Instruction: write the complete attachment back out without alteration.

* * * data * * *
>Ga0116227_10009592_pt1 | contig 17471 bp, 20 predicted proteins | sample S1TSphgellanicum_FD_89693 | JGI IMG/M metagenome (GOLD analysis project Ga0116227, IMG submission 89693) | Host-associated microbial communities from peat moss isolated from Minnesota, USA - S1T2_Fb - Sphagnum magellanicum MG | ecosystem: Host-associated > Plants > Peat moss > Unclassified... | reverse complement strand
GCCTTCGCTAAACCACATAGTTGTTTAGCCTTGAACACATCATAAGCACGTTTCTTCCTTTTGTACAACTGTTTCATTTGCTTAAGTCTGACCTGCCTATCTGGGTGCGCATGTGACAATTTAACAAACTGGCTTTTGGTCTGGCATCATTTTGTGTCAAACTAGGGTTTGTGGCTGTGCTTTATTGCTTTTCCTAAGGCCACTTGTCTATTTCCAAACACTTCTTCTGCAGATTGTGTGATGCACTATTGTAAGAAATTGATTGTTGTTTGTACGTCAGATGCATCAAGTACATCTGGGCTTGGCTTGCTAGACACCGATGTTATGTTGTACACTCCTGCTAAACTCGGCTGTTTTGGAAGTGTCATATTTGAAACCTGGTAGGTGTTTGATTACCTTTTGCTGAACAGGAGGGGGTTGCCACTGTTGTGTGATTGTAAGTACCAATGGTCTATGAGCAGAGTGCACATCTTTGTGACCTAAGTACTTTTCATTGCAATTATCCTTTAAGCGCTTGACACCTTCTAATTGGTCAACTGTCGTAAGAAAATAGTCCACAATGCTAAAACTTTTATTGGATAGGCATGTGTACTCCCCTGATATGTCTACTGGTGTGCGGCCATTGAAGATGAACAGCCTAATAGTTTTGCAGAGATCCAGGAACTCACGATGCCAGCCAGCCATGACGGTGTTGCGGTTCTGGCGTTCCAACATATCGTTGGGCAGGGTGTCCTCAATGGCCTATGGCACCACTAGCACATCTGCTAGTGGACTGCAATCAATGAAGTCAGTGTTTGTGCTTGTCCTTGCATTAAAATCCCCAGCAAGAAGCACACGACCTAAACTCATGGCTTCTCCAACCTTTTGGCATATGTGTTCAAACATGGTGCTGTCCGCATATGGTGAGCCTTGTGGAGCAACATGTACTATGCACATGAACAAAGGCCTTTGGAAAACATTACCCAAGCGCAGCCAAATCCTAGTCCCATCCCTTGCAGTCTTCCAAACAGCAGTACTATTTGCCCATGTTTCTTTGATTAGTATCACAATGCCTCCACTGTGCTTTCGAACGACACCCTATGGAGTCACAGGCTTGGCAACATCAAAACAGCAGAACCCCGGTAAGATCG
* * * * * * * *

>Ga0116227_10009592_pt1 | contig 17471 bp, 20 predicted proteins | sample S1TSphgellanicum_FD_89693 | JGI IMG/M metagenome (GOLD analysis project Ga0116227, IMG submission 89693) | Host-associated microbial communities from peat moss isolated from Minnesota, USA - S1T2_Fb - Sphagnum magellanicum MG | ecosystem: Host-associated > Plants > Peat moss > Unclassified... | reverse complement strand
GCCTTCGCTAAACCACATAGTTGTTTAGCCTTGAACACATCATAAGCACGTTTCTTCCTTTTGTACAACTGTTTCATTTGCTTAAGTCTGACCTGCCTATCTGGGTGCGCATGTGACAATTTAACAAACTGGCTTTTGGTCTGGCATCATTTTGTGTCAAACTAGGGTTTGTGGCTGTGCTTTATTGCTTTTCCTAAGGCCACTTGTCTATTTCCAAACACTTCTTCTGCAGATTGTGTGATGCACTATTGTAAGAAATTGATTGTTGTTTGTACGTCAGATGCATCAAGTACATCTGGGCTTGGCTTGCTAGACACCGATGTTATGTTGTACACTCCTGCTAAACTCGGCTGTTTTGGAAGTGTCATATTTGAAACCTGGTAGGTGTTTGATTACCTTTTGCTGAACAGGAGGGGGTTGCCACTGTTGTGTGATTGTAAGTACCAATGGTCTATGAGCAGAGTGCACATCTTTGTGACCTAAGTACTTTTCATTGCAATTATCCTTTAAGCGCTTGACACCTTCTAATTGGTCAACTGTCGTAAGAAAATAGTCCACAATGCTAAAACTTTTATTGGATAGGCATGTGTACTCCCCTGATATGTCTACTGGTGTGCGGCCATTGAAGATGAACAGCCTAATAGTTTTGCAGAGATCCAGGAACTCACGATGCCAGCCAGCCATGACGGTGTTGCGGTTCTGGCGTTCCAACATATCGTTGGGCAGGGTGTCCTCAATGGCCTATGGCACCACTAGCACATCTGCTAGTGGACTGCAATCAATGAAGTCAGTGTTTGTGCTTGTCCTTGCATTAAAATCCCCAGCAAGAAGCACACGACCTAAACTCATGGCTTCTCCAACCTTTTGGCATATGTGTTCAAACATGGTGCTGTCCGCATATGGTGAGCCTTGTGGAGCAACATGTACTATGCACATGAACAAAGGCCTTTGGAAAACATTACCCAAGCGCAGCCAAATCCTAGTCCCATCCCTTGCAGTCTTCCAAACAGCAGTACTATTTGCCCATGTTTCTTTGATTAGTATCACAATGCCTCCACTGTGCTTTCGAACGACACCCTATGGAGTCACAGGCTTGGCAACATCAAAACAGCAGAACCCCGGTAAGATCG